Pitti Uomo 106 Takeaways
Words & photography: Lee Osborne @sartorialee
We may have our HFW tinted spectacles on while navigating the Fortezza but we’re not oblivious to emerging trends. Lee Osborne lists his takeaways from a show that sets the tone for the remainder of the menswear season
When Pitti gives you lemons, embrace them sartorially
Lemons not only served as the theme of Pitti Uomo 106 but the citrus fruit hues seemed to filter through to its stylish guests too. Every conceivable shade was spotted, whether it was full on muted yellow pinstriped suits, US Marine tees, egg yolk shorts with black linen guayaberas, a rayon sash on a beige panama, a silk bra worn beneath an oversized suit, a bandana sat beneath the Cuban collar of a beige seersucker shirt or even a yellow parasol providing shade from the Florentine sun.

Monochrome minimalism
Monochromatic ensembles were well represented with a plethora of black linen jackets worn over black knitted tees with cream trouser and black loafer combos. Black on black, cream on cream and navy on navy were the popular pairings and how stylish they were in their simplicity.
While Florence wasn’t the cauldron of heat it sometimes is, there was a trend for guests dispensing with jackets in favour of shirt and more often than not, high-waisted western belted trouser combos - and it proved a stylish move.

Formal shorts worn with tailoring were a thing this Pitti. One wonders why they’ve taken so long to catch on in the heat of Florence but there were several well executed examples, particularly of the ‘old money’ Madras check variety.
Bandanas eclipsed ties
While ties were still thin on the ground it was the bandana that continued its sartorial rise and filled the void of a blank neck. Usually worn with open-necked knitted polos which were a real thing this time and occasionally draped on round-necked t-shirts.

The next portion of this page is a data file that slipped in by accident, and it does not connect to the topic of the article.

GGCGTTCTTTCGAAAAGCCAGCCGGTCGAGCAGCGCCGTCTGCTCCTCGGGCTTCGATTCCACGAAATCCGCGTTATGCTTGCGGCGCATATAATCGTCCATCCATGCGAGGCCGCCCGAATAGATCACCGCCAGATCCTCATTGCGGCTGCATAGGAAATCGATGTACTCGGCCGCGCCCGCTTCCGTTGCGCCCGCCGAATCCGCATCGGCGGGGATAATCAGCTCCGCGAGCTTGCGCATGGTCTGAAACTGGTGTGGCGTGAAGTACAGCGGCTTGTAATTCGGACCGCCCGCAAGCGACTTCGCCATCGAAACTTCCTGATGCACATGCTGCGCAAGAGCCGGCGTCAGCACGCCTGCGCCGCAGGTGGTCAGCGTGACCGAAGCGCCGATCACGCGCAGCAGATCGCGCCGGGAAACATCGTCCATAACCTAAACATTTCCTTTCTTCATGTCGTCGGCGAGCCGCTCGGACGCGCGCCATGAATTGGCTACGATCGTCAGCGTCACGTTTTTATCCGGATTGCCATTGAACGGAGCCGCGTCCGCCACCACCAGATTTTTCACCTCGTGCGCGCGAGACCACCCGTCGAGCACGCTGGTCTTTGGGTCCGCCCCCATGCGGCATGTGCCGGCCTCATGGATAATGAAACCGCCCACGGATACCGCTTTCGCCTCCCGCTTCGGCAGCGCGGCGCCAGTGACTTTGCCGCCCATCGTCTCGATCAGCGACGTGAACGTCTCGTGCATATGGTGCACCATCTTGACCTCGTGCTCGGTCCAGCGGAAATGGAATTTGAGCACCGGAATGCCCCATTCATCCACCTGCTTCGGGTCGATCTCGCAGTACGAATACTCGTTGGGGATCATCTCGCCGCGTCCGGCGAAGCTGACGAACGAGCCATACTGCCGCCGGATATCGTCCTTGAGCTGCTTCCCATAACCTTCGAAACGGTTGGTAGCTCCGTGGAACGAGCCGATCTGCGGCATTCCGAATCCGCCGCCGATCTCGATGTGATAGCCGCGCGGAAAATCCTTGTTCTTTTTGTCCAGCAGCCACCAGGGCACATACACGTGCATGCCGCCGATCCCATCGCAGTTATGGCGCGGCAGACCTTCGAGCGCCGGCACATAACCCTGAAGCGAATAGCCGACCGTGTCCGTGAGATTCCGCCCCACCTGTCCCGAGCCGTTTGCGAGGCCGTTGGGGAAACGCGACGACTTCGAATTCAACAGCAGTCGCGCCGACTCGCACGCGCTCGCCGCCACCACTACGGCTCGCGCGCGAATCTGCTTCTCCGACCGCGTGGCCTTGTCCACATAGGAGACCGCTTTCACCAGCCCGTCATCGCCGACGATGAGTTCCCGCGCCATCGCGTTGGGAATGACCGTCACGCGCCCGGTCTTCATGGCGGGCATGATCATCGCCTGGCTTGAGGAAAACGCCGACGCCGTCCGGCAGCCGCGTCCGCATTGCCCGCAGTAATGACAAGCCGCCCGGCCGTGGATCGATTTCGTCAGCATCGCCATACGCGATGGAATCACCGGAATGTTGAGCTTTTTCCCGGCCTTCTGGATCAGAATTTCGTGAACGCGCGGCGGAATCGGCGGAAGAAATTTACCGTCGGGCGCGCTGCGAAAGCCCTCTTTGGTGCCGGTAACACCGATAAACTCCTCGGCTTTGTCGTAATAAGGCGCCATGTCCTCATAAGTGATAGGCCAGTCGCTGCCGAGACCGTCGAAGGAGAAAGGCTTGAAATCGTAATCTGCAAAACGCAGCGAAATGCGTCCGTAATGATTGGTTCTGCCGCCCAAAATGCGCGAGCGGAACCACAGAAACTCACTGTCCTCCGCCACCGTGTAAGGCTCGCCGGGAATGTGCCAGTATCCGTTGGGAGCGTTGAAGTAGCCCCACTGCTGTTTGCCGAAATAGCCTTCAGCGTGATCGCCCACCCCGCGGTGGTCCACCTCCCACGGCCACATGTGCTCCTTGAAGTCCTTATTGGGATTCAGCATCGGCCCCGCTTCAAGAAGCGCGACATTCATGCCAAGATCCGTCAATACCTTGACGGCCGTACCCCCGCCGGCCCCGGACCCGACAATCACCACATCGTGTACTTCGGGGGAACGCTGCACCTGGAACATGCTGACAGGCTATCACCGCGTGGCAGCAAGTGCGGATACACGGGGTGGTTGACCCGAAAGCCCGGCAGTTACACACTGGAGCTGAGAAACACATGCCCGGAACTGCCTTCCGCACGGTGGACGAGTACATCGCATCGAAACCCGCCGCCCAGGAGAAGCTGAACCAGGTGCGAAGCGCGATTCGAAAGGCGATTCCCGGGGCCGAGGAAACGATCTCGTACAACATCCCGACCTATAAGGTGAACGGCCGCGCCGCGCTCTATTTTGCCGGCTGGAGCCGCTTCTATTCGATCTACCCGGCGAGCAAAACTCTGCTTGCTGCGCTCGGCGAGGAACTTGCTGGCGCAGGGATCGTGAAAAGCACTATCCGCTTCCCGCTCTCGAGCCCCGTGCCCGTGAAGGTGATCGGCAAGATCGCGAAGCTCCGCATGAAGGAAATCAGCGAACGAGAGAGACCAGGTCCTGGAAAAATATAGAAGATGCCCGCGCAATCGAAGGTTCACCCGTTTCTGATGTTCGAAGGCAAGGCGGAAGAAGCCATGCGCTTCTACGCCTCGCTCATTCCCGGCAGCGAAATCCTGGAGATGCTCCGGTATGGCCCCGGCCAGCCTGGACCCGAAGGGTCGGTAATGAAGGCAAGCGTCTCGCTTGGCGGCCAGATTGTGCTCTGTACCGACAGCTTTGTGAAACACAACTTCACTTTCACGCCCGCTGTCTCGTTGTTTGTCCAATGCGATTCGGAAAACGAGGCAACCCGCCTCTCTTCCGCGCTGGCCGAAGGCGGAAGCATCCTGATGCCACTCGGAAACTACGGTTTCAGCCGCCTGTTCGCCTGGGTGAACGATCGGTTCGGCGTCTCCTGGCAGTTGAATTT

New balls please
The tennis trend showed no sign of abating following on from the success of brands like Casablanca and Reebok. Neapolitan tailoring powerhouse Kiton even launched a new tennis diffusion line KNT – admitting they were keen to capitalise on the fact that current world number one Jannik Sinner is Italian. Fellow compatriot brand Macron, usually associated with football and rugby kits had us shape shifting at their al fresco Macron Clubhouse where they debuted their high-end collection of padel-inspired apparel to a hip set of assembled funsters. Fellow compatriot Superga, whose timeless canvas lace-ups continue to transcend the generations, used the 106th edition of the show to celebrate its iconic 2750 pump. It transformed the world of footwear when it was first introduced way back 1925 as the first of its kind to feature a vulcanised natural rubber sole, gaining cult status with Italian tennis players like Adriano Panatta who won the French Open in the 70s.